Boca Raton's Lynn University making wireless upgrades before hosting presidential debate

BOCA RATON —

Oct. 22, the day of the final presidential debate, will be Lynn University's Cinderella moment. But don't forget how hard Cinderella had to work before the big night.

The small private school expects as many as 70 million TV viewers for the foreign policy debate at the Wold Performing Arts Center. There will be approximately 2,500 media members on campus, Lynn officials estimate. With 2,100 students, that means that for a few days, Lynn's population will have doubled. Six broadcast and cable networks will set up studios inside Wold.

Oh, and journalists and other guests have to be fed.

"It's a wild ride," said Jason Walton, Lynn's chief of staff, one of the people responsible for making the debate happen.

The boss of the operation is the Commission on Presidential Debates, the nonprofit group that has been producing presidential debates since 1987.

Four sites were announced on Oct. 31, with Lynn getting the privileged position of final debate site and the key topic of foreign affairs. The other three sites are the University of Denver; Centre College in Danville, Ky.; and Hofstra University in Hempstead, N.Y. The debate at Centre College will be the only matchup of the vice presidential candidates.

The commission visited several times, wielding tape measures and checking parking arrangements for super-size broadcast trucks, in what Walton described as a "sustained courtship."

"There was never any point when I said, ‘We've got this in the bag,' " he said.

In 2010, Lynn officials tried unsuccessfully to lure the Florida gubernatorial debate to their new Wold center.

"We were crestfallen, but then we got the (congressional) District 22 debate, Ron Klein and Allen West," Walton said. "That was getting a lot of attention nationally. It was a powerful illustration of what you could do here. That pushed us to pitch the horseshoe and go for a bigger debate. We said, ‘Man, I wonder if we could do it?' It turned out to be an amazing sort of beginner's luck."

Lynn submitted its application in March 2011.

With 752 seats, Wold will provide the intimate atmosphere the last debate needs, since the two candidates will be sitting at a table with a moderator.

Among the school's many tasks: Provide a fully wired media filing center for the journalists, feed the journalists, build broadcast centers for six national television news operations, manage traffic and check credentials.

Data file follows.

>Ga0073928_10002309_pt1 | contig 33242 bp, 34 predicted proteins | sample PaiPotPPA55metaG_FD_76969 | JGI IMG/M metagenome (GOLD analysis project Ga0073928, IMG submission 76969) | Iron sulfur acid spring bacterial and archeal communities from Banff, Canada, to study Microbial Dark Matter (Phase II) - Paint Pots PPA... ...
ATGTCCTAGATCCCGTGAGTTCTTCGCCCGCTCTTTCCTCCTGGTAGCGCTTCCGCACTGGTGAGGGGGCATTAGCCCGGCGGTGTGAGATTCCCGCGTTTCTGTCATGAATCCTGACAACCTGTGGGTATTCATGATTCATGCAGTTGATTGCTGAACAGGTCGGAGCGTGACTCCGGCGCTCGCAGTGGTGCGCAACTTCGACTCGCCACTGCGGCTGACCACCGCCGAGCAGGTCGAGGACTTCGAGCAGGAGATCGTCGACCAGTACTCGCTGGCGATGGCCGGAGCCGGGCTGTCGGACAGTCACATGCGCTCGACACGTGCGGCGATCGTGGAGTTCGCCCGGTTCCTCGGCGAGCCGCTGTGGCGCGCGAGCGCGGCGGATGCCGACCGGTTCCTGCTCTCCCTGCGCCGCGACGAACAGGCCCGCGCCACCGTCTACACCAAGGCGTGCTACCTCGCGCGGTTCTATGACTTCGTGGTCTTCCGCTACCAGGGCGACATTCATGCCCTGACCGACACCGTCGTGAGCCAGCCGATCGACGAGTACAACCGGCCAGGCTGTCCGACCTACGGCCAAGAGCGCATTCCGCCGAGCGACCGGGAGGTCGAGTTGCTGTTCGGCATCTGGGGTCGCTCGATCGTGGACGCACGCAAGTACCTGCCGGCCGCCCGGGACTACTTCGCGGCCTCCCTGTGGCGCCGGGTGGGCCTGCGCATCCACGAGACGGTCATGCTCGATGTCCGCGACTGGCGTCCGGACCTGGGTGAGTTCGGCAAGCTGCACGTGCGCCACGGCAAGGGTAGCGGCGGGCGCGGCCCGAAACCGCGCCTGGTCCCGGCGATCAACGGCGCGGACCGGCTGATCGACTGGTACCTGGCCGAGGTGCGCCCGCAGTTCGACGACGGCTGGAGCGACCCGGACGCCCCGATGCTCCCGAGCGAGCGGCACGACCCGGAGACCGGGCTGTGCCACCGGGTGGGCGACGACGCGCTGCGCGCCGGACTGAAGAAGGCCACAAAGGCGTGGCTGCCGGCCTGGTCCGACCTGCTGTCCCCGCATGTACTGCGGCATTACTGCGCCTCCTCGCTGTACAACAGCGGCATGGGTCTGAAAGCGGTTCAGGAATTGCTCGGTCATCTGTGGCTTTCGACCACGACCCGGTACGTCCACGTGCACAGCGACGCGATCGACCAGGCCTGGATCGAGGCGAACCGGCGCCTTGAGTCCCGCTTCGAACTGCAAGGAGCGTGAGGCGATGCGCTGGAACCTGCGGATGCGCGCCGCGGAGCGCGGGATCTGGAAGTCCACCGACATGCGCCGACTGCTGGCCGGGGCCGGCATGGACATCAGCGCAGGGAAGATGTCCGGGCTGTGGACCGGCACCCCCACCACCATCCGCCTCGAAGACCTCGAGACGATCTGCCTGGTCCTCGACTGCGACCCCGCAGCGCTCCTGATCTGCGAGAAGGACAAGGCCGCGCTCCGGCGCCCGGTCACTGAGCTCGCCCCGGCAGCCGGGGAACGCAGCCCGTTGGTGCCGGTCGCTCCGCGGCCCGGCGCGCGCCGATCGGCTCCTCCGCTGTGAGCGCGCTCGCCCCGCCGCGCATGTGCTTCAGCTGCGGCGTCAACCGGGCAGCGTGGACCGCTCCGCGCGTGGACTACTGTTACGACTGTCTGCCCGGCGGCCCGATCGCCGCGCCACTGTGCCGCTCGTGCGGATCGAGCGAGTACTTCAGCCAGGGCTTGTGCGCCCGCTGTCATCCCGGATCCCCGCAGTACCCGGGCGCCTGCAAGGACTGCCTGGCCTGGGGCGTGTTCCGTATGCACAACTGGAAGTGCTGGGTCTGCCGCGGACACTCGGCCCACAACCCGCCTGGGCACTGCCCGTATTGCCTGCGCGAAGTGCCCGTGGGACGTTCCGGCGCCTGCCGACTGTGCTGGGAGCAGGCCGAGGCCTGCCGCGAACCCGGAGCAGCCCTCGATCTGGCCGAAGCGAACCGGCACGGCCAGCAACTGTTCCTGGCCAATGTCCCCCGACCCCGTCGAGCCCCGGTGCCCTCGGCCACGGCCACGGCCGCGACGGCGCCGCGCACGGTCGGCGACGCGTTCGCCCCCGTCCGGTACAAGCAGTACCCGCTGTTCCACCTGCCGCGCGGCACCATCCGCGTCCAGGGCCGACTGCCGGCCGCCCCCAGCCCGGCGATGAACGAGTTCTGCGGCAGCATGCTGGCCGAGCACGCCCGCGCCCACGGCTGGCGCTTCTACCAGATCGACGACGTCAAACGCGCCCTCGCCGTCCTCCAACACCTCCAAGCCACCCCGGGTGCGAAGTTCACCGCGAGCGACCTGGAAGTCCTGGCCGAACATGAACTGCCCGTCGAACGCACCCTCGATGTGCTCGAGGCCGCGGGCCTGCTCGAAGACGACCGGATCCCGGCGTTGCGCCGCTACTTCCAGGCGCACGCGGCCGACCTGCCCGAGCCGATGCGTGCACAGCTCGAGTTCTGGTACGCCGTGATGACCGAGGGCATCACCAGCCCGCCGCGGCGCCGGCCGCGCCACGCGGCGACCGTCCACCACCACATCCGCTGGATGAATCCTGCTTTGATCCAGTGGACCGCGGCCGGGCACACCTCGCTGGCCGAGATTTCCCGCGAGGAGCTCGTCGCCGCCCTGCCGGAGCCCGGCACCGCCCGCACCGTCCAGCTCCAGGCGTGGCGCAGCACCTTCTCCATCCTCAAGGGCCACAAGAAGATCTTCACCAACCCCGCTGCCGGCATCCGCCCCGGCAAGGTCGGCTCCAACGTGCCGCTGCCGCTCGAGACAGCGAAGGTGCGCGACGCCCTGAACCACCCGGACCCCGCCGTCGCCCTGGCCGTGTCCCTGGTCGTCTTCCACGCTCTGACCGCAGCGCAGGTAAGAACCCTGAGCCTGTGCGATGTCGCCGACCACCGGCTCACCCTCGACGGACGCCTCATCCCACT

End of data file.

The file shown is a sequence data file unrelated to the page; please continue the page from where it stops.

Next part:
The total cost for Lynn is expected to be about $4.5 million, but some of that is to be provided as donated or promotional services. For example, the university can get up to $150,000 reimbursed by Palm Beach County for anything that promotes the county. So, for example, visiting journalists will have Palm Beach County talking points as part of their media kits.

Anheuser-Busch, the debate commission's official food provider, will prepare three meals a day for several days leading up to the event.

The newly refurbished Lynn entrance is on schedule to be ready for the return of students the week of Aug. 20. The stretch of Military Trail closest to Lynn is being widened, and another entrance is being added on Potomac Road on the south side of the campus.

"All the details need to be flawless," said Greg Malfitano, Lynn's senior vice president of administration.

Chris Boniforti, Lynn's chief information officer, is in charge of adding password-protected wireless Internet access anywhere on campus, 1,500 land lines, printer connections and other technological needs.

"If we've done a great job, nobody will know," Boniforti said. "But we're used to that."

Some of the services will be provided as in-kind donations by companies such as Cisco Systems.

The whole operation is to be separate from the university's existing telecommunications

"They told us to be ready to construct a small telecommunications center out of your back parking lot," Boniforti said. "There will be 3,000 to 5,000 new people here, all carrying cellphones."

The one cellular antenna in the vicinity will be augmented by a truck with a 30-foot antenna. There also will be 100 wireless hot spots on campus.

In late August, technicians will start laying the 70 miles of cable needed by broadcasters, photographers and videographers. Many of the electronic changes will stay, including the improvements to wireless connectivity on campus. And keeping the event as green as possible, some fiber optic cable can be reused and other components, such as copper, can be recycled.

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